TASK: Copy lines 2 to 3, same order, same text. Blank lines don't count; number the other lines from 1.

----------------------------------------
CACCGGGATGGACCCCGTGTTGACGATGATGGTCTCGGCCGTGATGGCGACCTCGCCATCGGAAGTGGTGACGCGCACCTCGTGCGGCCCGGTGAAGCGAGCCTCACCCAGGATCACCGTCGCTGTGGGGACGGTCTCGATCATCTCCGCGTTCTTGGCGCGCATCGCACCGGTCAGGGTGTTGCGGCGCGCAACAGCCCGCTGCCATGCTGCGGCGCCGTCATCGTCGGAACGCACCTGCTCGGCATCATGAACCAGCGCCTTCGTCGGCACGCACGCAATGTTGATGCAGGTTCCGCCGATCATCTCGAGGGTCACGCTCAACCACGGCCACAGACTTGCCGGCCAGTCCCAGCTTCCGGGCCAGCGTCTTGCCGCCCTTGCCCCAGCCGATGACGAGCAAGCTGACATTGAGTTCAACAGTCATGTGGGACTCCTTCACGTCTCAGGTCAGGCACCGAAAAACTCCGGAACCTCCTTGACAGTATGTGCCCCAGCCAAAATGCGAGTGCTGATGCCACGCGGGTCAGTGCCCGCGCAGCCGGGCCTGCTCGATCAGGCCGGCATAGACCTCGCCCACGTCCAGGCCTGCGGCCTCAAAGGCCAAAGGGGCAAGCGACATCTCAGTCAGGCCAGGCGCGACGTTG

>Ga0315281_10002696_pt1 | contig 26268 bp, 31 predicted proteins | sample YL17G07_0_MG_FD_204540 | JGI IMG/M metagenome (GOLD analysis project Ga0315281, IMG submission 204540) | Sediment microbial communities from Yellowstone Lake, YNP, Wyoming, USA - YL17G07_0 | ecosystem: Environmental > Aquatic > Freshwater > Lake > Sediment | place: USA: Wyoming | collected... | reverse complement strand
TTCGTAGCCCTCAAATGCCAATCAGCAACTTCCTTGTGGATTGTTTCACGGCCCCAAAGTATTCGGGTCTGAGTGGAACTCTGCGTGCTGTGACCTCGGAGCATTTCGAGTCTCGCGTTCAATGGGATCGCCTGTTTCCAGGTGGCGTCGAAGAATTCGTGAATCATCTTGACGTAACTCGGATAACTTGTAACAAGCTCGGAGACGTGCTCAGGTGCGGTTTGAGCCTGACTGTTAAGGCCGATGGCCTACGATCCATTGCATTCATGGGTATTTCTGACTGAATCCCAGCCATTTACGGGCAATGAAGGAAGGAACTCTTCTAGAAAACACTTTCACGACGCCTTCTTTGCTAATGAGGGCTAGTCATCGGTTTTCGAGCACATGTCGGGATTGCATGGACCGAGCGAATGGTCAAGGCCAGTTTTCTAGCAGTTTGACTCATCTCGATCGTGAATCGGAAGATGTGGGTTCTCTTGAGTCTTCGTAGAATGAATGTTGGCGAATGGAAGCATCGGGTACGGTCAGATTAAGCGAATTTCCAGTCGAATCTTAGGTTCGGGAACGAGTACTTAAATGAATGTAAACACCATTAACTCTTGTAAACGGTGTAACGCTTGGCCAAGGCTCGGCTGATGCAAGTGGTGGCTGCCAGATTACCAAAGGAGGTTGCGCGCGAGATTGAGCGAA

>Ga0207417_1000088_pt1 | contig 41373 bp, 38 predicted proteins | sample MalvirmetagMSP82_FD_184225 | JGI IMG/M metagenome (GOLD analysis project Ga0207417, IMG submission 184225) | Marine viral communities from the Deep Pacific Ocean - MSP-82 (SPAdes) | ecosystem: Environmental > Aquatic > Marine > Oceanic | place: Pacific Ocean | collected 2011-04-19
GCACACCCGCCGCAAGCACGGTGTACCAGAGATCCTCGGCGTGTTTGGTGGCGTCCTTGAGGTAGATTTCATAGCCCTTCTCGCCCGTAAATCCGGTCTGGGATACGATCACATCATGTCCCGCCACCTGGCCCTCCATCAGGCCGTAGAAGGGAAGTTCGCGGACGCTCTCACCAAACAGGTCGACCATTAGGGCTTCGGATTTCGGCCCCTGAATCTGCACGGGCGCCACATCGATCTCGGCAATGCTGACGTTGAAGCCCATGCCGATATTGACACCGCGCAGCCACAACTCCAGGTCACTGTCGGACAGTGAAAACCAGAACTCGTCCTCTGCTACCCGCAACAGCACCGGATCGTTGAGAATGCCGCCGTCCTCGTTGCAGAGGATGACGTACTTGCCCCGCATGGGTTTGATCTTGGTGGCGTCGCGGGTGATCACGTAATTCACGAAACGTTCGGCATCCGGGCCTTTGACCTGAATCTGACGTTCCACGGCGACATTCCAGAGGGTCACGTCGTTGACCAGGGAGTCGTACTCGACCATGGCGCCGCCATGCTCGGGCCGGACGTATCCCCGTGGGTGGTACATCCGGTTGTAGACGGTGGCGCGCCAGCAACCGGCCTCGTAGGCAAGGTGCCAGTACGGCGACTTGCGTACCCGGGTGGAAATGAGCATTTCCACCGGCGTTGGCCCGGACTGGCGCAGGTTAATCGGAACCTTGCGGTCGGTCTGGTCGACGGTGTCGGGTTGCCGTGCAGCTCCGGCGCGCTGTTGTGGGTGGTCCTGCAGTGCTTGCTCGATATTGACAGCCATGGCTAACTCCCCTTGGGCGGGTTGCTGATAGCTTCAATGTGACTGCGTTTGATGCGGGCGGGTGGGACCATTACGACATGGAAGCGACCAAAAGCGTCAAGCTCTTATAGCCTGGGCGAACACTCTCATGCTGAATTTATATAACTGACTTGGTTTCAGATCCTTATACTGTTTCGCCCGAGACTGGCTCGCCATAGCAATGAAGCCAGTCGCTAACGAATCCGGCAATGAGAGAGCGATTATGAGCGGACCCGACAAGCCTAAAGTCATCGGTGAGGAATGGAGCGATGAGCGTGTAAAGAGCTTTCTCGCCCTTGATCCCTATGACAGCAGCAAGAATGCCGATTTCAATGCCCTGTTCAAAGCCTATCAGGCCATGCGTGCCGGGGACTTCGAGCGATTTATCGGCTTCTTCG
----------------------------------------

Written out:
>Ga0315281_10002696_pt1 | contig 26268 bp, 31 predicted proteins | sample YL17G07_0_MG_FD_204540 | JGI IMG/M metagenome (GOLD analysis project Ga0315281, IMG submission 204540) | Sediment microbial communities from Yellowstone Lake, YNP, Wyoming, USA - YL17G07_0 | ecosystem: Environmental > Aquatic > Freshwater > Lake > Sediment | place: USA: Wyoming | collected... | reverse complement strand
TTCGTAGCCCTCAAATGCCAATCAGCAACTTCCTTGTGGATTGTTTCACGGCCCCAAAGTATTCGGGTCTGAGTGGAACTCTGCGTGCTGTGACCTCGGAGCATTTCGAGTCTCGCGTTCAATGGGATCGCCTGTTTCCAGGTGGCGTCGAAGAATTCGTGAATCATCTTGACGTAACTCGGATAACTTGTAACAAGCTCGGAGACGTGCTCAGGTGCGGTTTGAGCCTGACTGTTAAGGCCGATGGCCTACGATCCATTGCATTCATGGGTATTTCTGACTGAATCCCAGCCATTTACGGGCAATGAAGGAAGGAACTCTTCTAGAAAACACTTTCACGACGCCTTCTTTGCTAATGAGGGCTAGTCATCGGTTTTCGAGCACATGTCGGGATTGCATGGACCGAGCGAATGGTCAAGGCCAGTTTTCTAGCAGTTTGACTCATCTCGATCGTGAATCGGAAGATGTGGGTTCTCTTGAGTCTTCGTAGAATGAATGTTGGCGAATGGAAGCATCGGGTACGGTCAGATTAAGCGAATTTCCAGTCGAATCTTAGGTTCGGGAACGAGTACTTAAATGAATGTAAACACCATTAACTCTTGTAAACGGTGTAACGCTTGGCCAAGGCTCGGCTGATGCAAGTGGTGGCTGCCAGATTACCAAAGGAGGTTGCGCGCGAGATTGAGCGAA